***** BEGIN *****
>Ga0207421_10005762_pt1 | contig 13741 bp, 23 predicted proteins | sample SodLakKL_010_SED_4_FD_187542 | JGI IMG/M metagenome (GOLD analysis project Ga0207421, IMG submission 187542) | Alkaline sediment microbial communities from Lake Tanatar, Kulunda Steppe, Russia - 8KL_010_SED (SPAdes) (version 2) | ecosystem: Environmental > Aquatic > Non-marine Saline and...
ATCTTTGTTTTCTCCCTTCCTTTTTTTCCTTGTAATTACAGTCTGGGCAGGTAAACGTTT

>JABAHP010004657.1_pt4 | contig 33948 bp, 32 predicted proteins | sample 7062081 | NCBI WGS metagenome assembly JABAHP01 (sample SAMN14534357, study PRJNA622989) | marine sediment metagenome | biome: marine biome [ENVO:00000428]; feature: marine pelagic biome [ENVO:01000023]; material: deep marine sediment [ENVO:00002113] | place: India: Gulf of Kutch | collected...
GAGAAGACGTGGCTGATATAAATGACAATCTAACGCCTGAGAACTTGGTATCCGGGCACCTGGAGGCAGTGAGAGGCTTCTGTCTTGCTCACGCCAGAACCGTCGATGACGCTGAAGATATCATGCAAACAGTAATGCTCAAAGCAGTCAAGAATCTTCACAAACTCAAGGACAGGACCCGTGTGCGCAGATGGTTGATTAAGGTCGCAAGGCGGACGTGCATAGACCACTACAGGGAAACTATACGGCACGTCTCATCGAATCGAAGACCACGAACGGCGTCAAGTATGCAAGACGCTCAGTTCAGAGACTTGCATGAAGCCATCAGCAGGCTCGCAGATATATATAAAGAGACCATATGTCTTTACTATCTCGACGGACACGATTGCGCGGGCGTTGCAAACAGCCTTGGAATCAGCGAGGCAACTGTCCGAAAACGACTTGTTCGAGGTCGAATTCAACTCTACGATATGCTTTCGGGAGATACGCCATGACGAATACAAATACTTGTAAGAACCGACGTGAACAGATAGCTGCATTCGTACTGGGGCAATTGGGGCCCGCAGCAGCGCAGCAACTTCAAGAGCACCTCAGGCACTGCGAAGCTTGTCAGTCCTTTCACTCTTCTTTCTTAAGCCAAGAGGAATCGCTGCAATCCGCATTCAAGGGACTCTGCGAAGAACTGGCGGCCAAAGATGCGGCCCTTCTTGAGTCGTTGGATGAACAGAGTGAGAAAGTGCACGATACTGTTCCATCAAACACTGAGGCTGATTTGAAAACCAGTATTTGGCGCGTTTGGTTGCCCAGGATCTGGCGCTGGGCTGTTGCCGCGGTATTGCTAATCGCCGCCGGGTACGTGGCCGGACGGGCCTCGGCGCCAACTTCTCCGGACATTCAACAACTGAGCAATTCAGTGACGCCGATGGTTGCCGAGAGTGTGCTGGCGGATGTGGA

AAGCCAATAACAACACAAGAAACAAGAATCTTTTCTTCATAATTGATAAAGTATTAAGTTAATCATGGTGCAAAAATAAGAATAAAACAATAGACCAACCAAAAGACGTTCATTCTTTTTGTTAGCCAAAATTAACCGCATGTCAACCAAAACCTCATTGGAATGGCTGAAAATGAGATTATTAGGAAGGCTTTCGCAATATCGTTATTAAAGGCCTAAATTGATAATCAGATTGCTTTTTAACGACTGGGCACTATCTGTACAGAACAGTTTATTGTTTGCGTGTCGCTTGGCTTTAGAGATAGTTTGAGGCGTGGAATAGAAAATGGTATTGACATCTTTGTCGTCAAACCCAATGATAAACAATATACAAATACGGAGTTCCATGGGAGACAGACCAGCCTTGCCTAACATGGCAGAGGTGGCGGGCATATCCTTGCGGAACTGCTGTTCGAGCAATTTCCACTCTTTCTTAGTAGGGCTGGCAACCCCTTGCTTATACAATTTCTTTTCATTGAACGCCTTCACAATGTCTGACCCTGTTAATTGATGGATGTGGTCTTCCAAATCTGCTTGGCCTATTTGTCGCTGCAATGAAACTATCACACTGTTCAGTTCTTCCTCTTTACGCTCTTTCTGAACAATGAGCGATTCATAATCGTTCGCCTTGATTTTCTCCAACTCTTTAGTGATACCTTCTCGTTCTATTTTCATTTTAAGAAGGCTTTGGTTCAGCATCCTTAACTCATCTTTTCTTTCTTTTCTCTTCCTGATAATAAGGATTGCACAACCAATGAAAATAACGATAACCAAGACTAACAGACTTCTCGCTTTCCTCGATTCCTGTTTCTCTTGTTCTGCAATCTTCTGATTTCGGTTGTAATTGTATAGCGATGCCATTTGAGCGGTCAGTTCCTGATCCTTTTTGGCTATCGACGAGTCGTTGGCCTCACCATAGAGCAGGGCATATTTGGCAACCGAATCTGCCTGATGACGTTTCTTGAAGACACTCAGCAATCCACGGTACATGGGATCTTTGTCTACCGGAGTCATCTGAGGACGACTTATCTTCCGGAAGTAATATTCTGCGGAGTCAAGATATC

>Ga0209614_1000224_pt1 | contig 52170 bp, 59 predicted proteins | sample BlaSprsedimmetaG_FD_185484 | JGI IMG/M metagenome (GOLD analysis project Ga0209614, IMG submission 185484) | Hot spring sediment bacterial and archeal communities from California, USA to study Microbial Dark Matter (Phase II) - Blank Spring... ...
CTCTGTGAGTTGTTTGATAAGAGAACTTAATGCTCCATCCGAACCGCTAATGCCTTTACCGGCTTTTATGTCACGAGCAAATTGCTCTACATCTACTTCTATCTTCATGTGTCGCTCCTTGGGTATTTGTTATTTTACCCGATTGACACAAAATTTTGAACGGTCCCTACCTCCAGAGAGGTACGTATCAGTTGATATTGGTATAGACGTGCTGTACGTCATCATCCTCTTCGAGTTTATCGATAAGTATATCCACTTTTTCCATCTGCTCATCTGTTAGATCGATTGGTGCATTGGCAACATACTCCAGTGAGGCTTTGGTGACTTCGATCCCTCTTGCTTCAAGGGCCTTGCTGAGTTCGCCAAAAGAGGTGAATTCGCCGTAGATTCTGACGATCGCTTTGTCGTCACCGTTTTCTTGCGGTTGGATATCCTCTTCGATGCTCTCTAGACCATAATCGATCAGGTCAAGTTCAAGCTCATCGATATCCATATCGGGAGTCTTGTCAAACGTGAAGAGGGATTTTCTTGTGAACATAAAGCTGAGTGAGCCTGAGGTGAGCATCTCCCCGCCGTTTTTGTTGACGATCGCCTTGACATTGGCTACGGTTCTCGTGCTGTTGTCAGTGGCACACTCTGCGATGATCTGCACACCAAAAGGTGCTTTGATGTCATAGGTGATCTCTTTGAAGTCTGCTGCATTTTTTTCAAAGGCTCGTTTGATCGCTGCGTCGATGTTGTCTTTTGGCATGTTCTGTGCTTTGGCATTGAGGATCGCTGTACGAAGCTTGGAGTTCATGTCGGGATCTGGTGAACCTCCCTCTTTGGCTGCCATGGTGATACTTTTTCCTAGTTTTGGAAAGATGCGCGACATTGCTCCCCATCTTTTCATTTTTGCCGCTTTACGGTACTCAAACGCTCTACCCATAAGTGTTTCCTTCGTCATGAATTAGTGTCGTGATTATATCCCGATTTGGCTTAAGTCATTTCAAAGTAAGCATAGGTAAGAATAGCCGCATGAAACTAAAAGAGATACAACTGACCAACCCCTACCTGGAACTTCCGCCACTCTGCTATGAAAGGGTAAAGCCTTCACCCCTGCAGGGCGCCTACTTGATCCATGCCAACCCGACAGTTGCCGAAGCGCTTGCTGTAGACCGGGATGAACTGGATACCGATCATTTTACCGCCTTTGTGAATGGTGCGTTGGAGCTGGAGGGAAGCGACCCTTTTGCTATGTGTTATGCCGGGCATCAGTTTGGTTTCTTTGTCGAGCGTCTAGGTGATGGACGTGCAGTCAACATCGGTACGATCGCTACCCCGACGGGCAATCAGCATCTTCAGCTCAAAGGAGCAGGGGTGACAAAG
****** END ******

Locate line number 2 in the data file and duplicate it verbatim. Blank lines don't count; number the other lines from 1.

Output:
ATCTTTGTTTTCTCCCTTCCTTTTTTTCCTTGTAATTACAGTCTGGGCAGGTAAACGTTT